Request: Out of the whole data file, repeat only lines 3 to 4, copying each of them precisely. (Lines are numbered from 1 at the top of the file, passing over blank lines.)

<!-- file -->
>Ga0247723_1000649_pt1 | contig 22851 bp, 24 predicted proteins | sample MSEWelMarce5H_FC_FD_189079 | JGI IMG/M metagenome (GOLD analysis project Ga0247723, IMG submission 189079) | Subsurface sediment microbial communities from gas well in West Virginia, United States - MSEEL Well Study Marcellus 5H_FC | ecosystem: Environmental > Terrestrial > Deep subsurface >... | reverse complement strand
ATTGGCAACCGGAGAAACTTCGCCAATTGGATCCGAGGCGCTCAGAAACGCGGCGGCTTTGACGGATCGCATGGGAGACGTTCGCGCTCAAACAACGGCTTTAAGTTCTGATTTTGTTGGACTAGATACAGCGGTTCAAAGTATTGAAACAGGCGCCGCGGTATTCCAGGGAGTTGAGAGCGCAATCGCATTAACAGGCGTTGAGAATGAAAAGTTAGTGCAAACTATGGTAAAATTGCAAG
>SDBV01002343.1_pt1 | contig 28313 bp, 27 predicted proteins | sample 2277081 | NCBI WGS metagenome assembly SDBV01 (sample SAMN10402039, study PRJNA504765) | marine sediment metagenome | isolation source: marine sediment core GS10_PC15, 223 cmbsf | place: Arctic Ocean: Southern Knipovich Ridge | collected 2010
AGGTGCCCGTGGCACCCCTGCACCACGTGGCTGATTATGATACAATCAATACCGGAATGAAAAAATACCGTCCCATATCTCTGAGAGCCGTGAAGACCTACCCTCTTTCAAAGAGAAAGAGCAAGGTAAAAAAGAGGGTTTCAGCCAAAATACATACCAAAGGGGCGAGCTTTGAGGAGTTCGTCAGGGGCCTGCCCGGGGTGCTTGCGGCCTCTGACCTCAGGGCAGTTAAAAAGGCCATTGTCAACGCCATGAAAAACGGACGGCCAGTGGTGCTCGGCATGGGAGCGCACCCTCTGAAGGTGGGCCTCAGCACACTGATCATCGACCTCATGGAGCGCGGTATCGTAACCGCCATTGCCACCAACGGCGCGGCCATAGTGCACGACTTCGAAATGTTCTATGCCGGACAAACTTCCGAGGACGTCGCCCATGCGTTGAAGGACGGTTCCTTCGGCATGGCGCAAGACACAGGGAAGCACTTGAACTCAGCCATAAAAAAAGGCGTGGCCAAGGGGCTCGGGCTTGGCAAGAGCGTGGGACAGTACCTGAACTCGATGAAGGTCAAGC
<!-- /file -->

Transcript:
>SDBV01002343.1_pt1 | contig 28313 bp, 27 predicted proteins | sample 2277081 | NCBI WGS metagenome assembly SDBV01 (sample SAMN10402039, study PRJNA504765) | marine sediment metagenome | isolation source: marine sediment core GS10_PC15, 223 cmbsf | place: Arctic Ocean: Southern Knipovich Ridge | collected 2010
AGGTGCCCGTGGCACCCCTGCACCACGTGGCTGATTATGATACAATCAATACCGGAATGAAAAAATACCGTCCCATATCTCTGAGAGCCGTGAAGACCTACCCTCTTTCAAAGAGAAAGAGCAAGGTAAAAAAGAGGGTTTCAGCCAAAATACATACCAAAGGGGCGAGCTTTGAGGAGTTCGTCAGGGGCCTGCCCGGGGTGCTTGCGGCCTCTGACCTCAGGGCAGTTAAAAAGGCCATTGTCAACGCCATGAAAAACGGACGGCCAGTGGTGCTCGGCATGGGAGCGCACCCTCTGAAGGTGGGCCTCAGCACACTGATCATCGACCTCATGGAGCGCGGTATCGTAACCGCCATTGCCACCAACGGCGCGGCCATAGTGCACGACTTCGAAATGTTCTATGCCGGACAAACTTCCGAGGACGTCGCCCATGCGTTGAAGGACGGTTCCTTCGGCATGGCGCAAGACACAGGGAAGCACTTGAACTCAGCCATAAAAAAAGGCGTGGCCAAGGGGCTCGGGCTTGGCAAGAGCGTGGGACAGTACCTGAACTCGATGAAGGTCAAGC